The Geosynthetic Reinforced Soil (GRS) Integrated Bridge System (IBS) is a simple bridge construction method that uses readily available, inexpensive materials and basic earthwork techniques to build bridges better, faster and cheaper.
Rather than drilling a deep foundation, the reinforced soil method builds up the substructure in a faster, simpler way. Imagine building a layer cake:
This low-tech approach continues until the abutment reaches the desired height and the bridge is placed directly on top of the GRS abutment mass. A GRS approach way is then built behind the bridge beams to transition the bridge to the approaching roadway. No joint or cast-in-place concrete is needed. Since the bridge extends naturally out of the roadway, there is no “bump at the end of the bridge” caused by differential settlement between the bridge abutment and the approaching roadway.
This simplified process radically reduces construction time. A GRS IBS is built in days or weeks, not months. There is no need to wait for cast-in-place concrete to dry; the substructure is immediately ready for the bridge. In addition, on-site changes are easy to accommodate and weather is rarely a problem, since this type of construction can occur in variable conditions.
GRS IBS is strong and durable. Bridges built with GRS IBS are stronger, more durable and generally more ductile and flexible than bridges built using traditional methods. A GRS bridge performs well in earthquakes if constructed properly, with closely spaced reinforcement. Full-scale shake table testing showed that a GRS abutment structure can withstand a 1.0 g earthquake acceleration.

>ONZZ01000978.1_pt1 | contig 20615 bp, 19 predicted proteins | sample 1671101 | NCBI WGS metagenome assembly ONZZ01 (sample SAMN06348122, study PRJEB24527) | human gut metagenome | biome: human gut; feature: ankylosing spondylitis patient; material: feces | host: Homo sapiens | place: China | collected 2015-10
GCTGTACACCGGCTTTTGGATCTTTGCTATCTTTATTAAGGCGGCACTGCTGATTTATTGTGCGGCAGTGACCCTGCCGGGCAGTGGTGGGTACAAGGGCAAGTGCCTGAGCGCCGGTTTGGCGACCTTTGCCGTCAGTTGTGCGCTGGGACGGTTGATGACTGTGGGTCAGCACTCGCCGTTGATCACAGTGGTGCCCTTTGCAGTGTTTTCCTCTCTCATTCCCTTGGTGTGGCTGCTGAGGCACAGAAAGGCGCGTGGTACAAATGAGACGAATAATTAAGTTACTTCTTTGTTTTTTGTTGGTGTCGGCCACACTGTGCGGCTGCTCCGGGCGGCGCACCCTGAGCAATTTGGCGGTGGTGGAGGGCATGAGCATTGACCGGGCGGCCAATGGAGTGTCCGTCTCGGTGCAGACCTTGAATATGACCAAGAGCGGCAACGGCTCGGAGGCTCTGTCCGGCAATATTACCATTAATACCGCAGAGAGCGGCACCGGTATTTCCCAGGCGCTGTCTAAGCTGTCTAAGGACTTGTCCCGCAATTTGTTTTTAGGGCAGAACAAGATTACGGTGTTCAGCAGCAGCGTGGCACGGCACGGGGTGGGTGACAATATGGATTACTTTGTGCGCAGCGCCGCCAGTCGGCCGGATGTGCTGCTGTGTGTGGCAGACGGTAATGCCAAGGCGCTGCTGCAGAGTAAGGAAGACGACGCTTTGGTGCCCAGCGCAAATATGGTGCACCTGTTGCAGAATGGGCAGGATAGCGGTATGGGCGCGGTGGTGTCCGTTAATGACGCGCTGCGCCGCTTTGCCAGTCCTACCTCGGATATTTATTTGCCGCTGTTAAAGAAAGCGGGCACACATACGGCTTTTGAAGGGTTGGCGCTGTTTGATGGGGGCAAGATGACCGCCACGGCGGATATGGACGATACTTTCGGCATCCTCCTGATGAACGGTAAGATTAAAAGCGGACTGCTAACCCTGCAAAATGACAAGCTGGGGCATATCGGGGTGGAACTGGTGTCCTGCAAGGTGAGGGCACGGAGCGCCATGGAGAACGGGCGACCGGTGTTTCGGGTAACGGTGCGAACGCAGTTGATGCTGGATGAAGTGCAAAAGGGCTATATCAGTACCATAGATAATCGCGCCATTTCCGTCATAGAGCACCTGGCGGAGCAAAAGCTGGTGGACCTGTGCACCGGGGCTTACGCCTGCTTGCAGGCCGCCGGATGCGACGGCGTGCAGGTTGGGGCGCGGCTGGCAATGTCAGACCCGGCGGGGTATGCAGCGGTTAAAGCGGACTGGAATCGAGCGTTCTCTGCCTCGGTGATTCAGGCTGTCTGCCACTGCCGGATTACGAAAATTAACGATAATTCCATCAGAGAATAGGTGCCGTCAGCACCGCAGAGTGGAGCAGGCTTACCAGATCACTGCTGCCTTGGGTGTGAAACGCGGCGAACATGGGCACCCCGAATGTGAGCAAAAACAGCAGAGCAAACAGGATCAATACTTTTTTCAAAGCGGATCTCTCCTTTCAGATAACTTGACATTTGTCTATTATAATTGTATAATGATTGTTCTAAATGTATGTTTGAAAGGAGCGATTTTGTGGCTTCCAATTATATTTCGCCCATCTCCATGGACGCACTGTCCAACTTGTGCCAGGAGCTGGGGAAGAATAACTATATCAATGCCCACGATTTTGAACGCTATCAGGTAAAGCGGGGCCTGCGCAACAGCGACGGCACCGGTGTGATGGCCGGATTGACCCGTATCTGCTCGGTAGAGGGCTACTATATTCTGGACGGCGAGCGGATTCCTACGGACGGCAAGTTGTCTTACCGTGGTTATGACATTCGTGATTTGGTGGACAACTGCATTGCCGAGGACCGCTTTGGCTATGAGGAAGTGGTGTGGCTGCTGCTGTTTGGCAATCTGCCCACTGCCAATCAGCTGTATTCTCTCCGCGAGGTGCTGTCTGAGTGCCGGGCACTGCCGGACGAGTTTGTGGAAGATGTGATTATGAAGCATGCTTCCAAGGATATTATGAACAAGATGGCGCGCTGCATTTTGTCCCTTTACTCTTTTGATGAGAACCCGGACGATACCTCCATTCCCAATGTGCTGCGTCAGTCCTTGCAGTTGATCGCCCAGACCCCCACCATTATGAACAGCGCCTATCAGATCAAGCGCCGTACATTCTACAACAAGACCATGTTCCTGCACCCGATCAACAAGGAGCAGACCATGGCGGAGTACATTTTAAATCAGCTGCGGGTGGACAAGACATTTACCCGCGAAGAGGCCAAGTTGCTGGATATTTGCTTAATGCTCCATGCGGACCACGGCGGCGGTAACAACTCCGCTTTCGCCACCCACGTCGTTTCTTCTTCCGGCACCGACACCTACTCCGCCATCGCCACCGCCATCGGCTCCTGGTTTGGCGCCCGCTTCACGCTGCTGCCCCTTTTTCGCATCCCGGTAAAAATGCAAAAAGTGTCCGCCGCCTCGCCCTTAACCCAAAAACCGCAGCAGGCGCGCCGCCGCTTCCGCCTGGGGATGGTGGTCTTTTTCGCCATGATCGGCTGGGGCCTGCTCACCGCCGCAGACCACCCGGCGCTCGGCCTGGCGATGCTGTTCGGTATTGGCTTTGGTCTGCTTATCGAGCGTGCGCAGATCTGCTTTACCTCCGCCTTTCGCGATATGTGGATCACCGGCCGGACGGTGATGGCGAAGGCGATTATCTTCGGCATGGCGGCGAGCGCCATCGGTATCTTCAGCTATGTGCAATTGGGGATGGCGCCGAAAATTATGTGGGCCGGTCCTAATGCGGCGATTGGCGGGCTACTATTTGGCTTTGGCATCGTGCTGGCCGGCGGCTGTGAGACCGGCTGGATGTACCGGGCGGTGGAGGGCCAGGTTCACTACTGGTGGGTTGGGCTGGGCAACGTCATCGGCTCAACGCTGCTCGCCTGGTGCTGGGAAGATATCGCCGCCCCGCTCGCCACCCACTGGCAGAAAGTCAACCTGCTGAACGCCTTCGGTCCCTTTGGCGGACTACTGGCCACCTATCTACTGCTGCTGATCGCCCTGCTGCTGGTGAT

GRS IBS bridges are also less expensive to build. Bridges constructed with the GRS IBS cost 25 to 60 percent less than bridges built with traditional methods, depending on the standard of construction and the method of contracting (local forces versus a private contractor).
Shortened construction time means fewer labor hours. In Defiance County, Ohio, one bridge abutment was built in just 3 days. Using traditional techniques such as cast-in-place construction, that same abutment would have required 2 to 3 weeks.
This lower-tech option also reduces material costs. Inexpensive, common materials and equipment are used.
Construction is much simpler with GRS IBS since it has fewer parts. There is no need for highly skilled labor since the method only requires basic earthwork methods and practice. Simpler construction also means simpler maintenance.
Visit FHWA’s GRS IBS website.
The website includes detailed information about GRS, including a case study of the Defiance County project.
All photos shown are examples of FHWA Geosynthetic Reinforced Soil Integrated Bridge System (GRS IBS) bridges constructed in Defiance County, Ohio.